Over the past year, I’ve seen myself revert back to old insecurities and anxieties: Am I good enough? Should I even try? I try to write, pitching stories across the internet, but when I hear nothing back, I begin to doubt myself and feel resentful of my husband. This is the man I care most about, during some of the biggest moments of his career. But instead of celebrating his achievements, I’m throwing myself a pity party.

Insecurity, anxiety, resentment — am I jealous?

Back when I was working all hours, my current life seemed pretty sweet. I assumed when we moved to Germany that I would sleep in, watch Netflix all day, cuddle with my sweet pup, eat a lot, and it would be heaven.

One morning, while he was putting his suit on for work and I was lounging in bed in my pajamas, my husband told me that he was jealous of my life here.

I laughed in response and half-jokingly said, “Next time, I’ll go to work and you can stay home.”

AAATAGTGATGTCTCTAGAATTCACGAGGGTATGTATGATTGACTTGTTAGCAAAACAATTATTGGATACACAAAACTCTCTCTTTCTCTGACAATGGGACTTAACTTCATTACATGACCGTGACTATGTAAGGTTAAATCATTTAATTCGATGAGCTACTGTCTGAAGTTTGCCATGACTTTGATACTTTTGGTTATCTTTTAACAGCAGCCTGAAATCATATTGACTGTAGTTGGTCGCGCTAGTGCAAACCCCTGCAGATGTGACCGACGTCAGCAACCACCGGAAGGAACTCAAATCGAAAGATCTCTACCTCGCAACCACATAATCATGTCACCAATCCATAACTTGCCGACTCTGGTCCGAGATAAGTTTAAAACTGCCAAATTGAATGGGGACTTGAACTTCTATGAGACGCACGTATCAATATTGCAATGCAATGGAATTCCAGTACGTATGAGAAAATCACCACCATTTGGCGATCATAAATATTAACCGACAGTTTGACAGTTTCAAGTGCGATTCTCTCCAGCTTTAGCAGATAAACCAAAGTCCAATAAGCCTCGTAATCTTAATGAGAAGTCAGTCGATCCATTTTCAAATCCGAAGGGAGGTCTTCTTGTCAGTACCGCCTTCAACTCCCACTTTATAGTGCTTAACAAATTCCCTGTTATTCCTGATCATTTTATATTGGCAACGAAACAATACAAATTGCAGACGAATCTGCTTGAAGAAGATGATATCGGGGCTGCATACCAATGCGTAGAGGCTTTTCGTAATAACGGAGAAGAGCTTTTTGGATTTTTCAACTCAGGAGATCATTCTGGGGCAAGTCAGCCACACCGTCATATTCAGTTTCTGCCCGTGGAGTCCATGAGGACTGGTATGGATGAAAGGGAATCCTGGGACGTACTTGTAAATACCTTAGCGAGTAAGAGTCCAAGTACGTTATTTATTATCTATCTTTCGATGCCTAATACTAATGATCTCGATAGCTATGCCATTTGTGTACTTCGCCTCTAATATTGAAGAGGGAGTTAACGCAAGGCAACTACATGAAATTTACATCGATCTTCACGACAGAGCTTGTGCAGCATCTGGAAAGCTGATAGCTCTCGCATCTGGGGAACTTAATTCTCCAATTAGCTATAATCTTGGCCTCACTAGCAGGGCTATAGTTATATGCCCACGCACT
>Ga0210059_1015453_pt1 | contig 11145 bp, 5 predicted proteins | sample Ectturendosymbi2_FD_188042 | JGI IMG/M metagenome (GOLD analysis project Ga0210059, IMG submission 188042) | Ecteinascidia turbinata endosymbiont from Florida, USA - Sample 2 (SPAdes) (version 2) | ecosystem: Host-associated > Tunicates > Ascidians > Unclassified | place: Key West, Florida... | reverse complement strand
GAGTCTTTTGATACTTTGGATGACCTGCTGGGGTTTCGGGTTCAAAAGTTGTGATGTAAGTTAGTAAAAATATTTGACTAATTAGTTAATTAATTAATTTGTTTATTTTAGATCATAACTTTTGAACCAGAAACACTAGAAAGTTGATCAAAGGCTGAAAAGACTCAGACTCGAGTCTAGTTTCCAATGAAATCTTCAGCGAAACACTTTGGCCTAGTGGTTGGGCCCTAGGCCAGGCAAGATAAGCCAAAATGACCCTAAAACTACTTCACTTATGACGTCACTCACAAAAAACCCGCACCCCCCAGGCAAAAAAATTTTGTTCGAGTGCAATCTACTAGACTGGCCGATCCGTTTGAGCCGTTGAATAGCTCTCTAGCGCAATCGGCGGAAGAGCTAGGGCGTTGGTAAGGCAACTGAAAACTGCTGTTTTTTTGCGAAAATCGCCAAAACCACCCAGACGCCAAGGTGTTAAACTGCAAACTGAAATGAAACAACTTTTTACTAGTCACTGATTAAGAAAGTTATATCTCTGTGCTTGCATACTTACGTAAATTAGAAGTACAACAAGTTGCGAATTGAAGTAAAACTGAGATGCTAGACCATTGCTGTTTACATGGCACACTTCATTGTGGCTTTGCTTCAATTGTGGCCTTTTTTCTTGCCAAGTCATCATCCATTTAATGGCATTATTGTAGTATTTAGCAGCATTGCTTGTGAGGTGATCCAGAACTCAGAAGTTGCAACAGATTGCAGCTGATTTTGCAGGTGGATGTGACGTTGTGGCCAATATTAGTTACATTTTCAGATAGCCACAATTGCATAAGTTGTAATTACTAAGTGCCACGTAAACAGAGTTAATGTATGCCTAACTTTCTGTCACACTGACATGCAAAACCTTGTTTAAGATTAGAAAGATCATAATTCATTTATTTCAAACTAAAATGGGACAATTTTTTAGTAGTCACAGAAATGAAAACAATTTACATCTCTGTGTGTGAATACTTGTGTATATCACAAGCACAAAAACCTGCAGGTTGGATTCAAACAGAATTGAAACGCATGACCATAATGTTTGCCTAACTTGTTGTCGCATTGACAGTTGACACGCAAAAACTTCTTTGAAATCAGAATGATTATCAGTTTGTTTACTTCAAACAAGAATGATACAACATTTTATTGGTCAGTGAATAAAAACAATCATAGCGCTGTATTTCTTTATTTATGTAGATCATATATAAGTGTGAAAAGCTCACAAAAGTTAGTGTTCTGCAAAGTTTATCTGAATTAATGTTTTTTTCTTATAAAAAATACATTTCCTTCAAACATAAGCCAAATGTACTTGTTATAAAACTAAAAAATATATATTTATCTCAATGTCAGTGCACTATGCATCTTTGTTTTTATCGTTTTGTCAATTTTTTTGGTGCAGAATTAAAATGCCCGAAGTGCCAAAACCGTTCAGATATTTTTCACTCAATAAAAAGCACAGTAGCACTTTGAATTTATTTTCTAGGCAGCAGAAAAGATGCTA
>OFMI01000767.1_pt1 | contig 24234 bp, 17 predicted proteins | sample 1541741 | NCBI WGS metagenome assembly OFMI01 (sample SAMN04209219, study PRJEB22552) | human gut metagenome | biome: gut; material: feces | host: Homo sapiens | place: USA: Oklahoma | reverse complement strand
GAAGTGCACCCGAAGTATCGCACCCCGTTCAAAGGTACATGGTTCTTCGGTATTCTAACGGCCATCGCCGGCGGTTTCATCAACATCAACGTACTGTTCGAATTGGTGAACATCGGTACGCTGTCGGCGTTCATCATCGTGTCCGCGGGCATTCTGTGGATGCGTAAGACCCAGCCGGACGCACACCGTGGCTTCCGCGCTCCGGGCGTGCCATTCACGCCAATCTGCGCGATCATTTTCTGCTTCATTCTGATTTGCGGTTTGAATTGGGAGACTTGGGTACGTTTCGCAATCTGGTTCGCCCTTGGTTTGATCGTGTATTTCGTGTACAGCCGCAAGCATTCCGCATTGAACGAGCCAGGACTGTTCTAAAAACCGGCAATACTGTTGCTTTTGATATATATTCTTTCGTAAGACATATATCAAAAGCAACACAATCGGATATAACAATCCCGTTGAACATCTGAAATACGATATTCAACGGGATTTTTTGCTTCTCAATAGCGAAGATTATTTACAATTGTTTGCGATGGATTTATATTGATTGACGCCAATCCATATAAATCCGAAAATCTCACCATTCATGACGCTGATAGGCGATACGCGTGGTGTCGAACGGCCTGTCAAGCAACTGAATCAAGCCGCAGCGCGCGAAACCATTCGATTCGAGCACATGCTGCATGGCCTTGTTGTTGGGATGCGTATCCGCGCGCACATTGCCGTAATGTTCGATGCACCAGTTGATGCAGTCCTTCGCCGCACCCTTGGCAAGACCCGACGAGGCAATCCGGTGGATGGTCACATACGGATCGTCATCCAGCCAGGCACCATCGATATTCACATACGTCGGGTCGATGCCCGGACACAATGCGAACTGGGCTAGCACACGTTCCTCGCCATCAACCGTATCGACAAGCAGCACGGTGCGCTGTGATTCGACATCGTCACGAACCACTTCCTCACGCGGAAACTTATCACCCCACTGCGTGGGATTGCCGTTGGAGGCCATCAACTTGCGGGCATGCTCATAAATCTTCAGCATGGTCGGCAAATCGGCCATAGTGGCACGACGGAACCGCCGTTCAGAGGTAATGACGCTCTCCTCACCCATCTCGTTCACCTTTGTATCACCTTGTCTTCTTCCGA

“Sounds good, love,” he said, kissing me on the forehead.

But what he was describing was envy. Back when I was working all hours, my current life seemed pretty sweet. I assumed when we moved to Germany that I would sleep in, watch Netflix all day, cuddle with my sweet pup, eat a lot, and it would be heaven.

It feels that way for a couple of days. Then, the emptiness set in. And for someone like me, who had always been defined by my work and title, it meant the loss of a significant piece of myself.

It’s not as if I’m not busy. In fact, some days fly by, filled with household errands, and I wonder how I ever had time to fit them in around a job. I’ve taught myself to cook; we try to have dinner together every night, something that never happened when we both worked outside of the home. I could probably spend more time cleaning, but it’s not as if my personality has changed completely. Has it?

I’ve switched to literally putting food on the table instead of earning money to put food on the table. Isn’t there still value in that? As I wrestled with those feelings internally, I knew I had to do something. But it was a hard situation to talk about. I felt embarrassed to admit my feelings to my husband or to my friends back home, many of whom felt a sense of envy about my new situation.